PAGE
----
Paradoxically the departure of Bucarelli along with the birth of the new Ministry of Culture deprived the Gallery of its independence regarding acquisitions. Reduced to the level of its fellow Superintendents, the following twenty years were characterized by a notable decline in promoting the contemporary in art. However this was compensated by a noteworthy policy of acquistions geared towards filling in the missing blanks regarding pre-unification Italy, the first half of the 19th century. Such were the works aquired: historical, romanticist and purist by artists such as Palagi, Koch, Gastaldi, Ciseri and Franchi. Important donations followed one another in quick succession with series of works by Italian masters of the 20th century - above all Balla, De Chirico, Guttuso. There were new museums acquired as well: house-museums of collectors of the 19th and 20th centuries such as the Praz and Boncompagni museums and artists studios of the 20th century such as those of Manzù and Andersen.
Palma Bucarelli undertook a new expansion of the Gallery behind Bazzani's double structure. Planned by Luigi Cosenza but not yet completed, the area is destined for temporary activities and services.
A first sign of renewed attention to the contemporary came in 1995 under Minister Paolucci with the acquisition of  a group of works from the 1980's by exponents of the Transavanguardia movement. Regarding the generation of the 1990's Superintendant Pinto promoted the initiative "Partito preso" (Taking sides) a program with roots going back to Bucarelli's time which focused on the encouragement of young artists.
In 1997 Minister Veltroni assumed a strong and decisive position reguarding the individuation of spaces for a new seat, the new MAXXI museum (presently under construction). It will be dedicated to the collections and in general to the totality of current artistic activity. The museum's location is near the via Flaminia between Porta del Popolo and Ponte Milvio on via Guido Reni which connects Renzo Piano's music auditorium to the river Tiber. On the other side of the river stands the Foro Italico, destined to be the cultural center of the 21st century  where Valle Giulia, the site of the Gallery and other important museums and academies has been that of the 20th.  Thus the National Gallery of Modern Art in Valle Giulia has acquired the status of "mother museum", that of the 19th and 20th centuries. The new seat will host "root" works from Valle Giulia, those that are the most innovative in regards to language and research over the last thirty years of the 20th century (among others Pascali, Kounellis, Paolini, Pistoletto, Zorio, Mochetti, Cucchi, Paladino, Clemente). The MAXXI will then continue on its own to document today's art in Rome and in the world; art expressed in any medium, whether institutional - sponsored through prizes, aquisitions and direct commisions, or in free forms - experimental and outside of any institution.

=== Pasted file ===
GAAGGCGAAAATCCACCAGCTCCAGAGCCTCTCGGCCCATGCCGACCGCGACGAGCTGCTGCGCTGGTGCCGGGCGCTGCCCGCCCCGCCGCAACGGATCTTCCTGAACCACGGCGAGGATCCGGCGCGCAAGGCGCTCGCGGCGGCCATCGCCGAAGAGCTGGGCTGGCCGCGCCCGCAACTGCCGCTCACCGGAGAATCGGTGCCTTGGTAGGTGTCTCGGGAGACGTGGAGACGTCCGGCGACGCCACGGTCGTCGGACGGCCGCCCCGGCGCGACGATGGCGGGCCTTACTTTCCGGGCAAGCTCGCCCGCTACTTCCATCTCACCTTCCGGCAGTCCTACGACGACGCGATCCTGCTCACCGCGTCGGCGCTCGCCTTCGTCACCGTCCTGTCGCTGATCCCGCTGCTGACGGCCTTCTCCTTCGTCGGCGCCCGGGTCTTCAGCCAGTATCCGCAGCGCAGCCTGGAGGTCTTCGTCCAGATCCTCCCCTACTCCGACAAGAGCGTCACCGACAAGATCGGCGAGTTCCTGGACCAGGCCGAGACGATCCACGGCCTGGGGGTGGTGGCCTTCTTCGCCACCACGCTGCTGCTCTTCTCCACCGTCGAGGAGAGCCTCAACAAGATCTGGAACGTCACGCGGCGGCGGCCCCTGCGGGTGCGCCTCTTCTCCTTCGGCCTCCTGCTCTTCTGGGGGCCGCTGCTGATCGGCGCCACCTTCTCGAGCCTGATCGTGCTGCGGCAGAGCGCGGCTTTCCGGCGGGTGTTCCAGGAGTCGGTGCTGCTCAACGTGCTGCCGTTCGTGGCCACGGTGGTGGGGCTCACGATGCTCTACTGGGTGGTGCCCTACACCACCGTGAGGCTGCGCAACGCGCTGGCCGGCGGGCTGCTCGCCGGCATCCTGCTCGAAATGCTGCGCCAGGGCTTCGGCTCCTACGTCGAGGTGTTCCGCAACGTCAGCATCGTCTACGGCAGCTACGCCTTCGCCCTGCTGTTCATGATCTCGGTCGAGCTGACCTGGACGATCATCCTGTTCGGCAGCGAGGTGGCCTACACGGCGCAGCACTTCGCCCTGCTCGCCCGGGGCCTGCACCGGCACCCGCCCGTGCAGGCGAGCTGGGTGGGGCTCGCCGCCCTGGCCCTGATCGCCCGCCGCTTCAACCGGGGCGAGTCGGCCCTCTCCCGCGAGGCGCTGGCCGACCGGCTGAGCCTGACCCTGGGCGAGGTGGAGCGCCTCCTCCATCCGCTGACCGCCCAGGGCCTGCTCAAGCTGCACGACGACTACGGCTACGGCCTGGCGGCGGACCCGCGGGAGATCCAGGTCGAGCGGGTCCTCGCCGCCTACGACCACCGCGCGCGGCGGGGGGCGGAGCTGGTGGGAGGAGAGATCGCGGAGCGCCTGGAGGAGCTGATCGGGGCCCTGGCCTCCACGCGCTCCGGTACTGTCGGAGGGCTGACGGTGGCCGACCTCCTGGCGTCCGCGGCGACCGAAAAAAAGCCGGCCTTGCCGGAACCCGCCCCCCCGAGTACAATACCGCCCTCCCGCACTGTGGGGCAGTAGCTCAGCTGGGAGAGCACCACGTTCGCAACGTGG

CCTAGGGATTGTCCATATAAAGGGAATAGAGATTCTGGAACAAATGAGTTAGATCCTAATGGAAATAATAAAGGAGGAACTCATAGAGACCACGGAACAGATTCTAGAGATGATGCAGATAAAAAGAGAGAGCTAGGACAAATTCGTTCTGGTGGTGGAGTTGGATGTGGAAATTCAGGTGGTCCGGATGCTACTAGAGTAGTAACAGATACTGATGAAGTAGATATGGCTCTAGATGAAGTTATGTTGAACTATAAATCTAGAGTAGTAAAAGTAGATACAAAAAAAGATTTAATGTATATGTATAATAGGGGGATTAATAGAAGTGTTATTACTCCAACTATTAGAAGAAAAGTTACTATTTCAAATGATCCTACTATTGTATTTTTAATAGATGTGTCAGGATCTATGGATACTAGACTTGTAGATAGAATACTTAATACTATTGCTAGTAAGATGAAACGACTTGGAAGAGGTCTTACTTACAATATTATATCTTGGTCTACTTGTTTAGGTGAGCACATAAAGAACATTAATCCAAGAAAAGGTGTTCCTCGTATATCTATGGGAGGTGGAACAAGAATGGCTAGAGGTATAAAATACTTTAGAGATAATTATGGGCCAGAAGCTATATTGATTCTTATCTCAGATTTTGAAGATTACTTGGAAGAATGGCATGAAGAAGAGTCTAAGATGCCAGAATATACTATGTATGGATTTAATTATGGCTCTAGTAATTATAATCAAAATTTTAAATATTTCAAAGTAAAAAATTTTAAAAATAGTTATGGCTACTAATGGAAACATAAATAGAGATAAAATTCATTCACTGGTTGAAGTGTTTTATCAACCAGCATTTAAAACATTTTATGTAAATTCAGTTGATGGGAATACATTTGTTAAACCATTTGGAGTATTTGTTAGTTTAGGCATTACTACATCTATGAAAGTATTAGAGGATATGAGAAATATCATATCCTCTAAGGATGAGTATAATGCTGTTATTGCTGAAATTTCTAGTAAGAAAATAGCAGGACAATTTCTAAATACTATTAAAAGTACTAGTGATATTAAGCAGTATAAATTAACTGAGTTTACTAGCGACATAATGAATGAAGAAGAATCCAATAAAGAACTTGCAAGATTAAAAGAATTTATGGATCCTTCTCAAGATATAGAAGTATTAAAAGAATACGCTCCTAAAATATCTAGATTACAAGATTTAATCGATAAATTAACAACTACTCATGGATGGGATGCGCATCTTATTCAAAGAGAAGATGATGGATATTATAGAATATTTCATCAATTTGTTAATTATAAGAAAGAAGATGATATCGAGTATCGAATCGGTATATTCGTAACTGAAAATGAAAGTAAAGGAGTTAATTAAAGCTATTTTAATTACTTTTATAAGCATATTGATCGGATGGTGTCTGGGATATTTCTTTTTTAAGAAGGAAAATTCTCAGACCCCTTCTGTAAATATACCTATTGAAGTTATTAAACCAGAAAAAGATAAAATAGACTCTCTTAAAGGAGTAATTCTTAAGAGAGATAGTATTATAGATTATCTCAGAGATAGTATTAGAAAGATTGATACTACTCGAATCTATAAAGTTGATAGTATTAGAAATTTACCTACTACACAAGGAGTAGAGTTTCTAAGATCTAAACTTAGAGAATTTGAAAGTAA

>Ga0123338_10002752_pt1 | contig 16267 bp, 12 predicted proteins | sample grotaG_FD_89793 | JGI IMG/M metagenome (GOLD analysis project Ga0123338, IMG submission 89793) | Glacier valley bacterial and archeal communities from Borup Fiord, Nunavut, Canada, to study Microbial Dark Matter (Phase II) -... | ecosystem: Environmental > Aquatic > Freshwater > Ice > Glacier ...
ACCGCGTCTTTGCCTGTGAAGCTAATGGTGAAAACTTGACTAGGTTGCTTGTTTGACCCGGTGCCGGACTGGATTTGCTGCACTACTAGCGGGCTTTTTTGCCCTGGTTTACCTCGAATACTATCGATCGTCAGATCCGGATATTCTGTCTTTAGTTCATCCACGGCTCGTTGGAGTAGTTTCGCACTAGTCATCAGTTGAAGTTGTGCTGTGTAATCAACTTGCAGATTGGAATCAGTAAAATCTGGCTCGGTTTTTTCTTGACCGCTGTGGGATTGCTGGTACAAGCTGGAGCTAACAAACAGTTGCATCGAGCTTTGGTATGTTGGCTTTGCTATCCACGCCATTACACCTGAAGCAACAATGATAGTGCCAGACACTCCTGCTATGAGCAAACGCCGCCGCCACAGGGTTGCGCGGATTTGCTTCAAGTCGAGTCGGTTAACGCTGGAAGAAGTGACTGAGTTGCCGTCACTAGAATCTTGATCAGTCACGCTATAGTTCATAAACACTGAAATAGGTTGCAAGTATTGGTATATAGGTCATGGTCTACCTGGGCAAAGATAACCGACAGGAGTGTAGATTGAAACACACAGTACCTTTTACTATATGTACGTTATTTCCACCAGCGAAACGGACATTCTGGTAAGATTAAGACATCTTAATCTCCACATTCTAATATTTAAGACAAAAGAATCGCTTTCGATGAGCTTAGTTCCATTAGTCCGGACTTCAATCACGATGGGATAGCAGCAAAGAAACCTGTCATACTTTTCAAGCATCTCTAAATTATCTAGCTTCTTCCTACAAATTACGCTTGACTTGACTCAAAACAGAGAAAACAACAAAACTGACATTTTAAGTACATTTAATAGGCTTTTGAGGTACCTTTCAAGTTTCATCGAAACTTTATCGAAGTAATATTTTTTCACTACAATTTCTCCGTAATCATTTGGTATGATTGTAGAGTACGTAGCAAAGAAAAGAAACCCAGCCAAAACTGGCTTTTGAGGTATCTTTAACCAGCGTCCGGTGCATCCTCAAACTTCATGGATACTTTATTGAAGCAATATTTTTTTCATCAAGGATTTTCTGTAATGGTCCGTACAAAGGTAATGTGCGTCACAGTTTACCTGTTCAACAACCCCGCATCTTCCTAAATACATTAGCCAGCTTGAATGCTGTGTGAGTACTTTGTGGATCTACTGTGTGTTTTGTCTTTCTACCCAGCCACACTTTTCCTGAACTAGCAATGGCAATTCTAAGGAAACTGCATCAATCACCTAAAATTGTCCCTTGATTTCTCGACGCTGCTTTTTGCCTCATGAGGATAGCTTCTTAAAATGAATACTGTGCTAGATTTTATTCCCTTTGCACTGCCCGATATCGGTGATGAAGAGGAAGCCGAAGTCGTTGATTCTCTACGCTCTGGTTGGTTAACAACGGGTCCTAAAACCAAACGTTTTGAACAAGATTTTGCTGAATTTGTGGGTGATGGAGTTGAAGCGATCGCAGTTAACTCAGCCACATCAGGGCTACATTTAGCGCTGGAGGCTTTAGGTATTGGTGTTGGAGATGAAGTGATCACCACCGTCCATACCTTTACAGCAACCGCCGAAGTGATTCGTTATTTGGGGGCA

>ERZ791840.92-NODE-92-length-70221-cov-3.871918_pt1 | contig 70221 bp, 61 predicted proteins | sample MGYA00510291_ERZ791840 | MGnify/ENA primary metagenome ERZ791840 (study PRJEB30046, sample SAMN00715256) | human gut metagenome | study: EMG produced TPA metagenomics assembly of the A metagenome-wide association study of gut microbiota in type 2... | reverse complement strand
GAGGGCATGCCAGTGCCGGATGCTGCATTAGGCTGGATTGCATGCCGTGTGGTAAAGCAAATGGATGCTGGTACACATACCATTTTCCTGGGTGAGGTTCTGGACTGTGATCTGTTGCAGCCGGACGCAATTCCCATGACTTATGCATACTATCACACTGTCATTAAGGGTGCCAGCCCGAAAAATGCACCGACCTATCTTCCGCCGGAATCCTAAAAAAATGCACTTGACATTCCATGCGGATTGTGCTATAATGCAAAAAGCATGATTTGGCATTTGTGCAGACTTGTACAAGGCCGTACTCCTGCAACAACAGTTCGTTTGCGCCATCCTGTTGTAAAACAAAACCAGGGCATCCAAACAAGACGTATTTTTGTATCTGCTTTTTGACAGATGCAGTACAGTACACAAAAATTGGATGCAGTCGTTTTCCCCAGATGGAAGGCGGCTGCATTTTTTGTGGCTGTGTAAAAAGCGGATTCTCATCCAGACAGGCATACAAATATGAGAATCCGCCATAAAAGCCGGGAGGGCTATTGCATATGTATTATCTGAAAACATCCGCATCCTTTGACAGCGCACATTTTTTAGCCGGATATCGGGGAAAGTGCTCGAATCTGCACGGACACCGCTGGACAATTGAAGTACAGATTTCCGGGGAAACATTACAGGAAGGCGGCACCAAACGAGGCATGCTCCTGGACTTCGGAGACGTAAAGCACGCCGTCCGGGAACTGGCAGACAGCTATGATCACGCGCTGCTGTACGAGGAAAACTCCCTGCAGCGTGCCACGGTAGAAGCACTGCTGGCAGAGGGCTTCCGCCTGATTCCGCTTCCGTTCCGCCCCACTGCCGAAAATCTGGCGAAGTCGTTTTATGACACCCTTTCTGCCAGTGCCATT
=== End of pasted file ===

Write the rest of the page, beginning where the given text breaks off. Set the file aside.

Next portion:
For more information

Culture and leisure › Cultural heritage › Museums
Culture and leisure › Cultural heritage › Museums

See also

Culture and leisure › Cultural institutions › Libraries
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Curated by

Events and shows › Manifestations
Date: from 2020-03-17
Last checked: 2020-09-03 11:04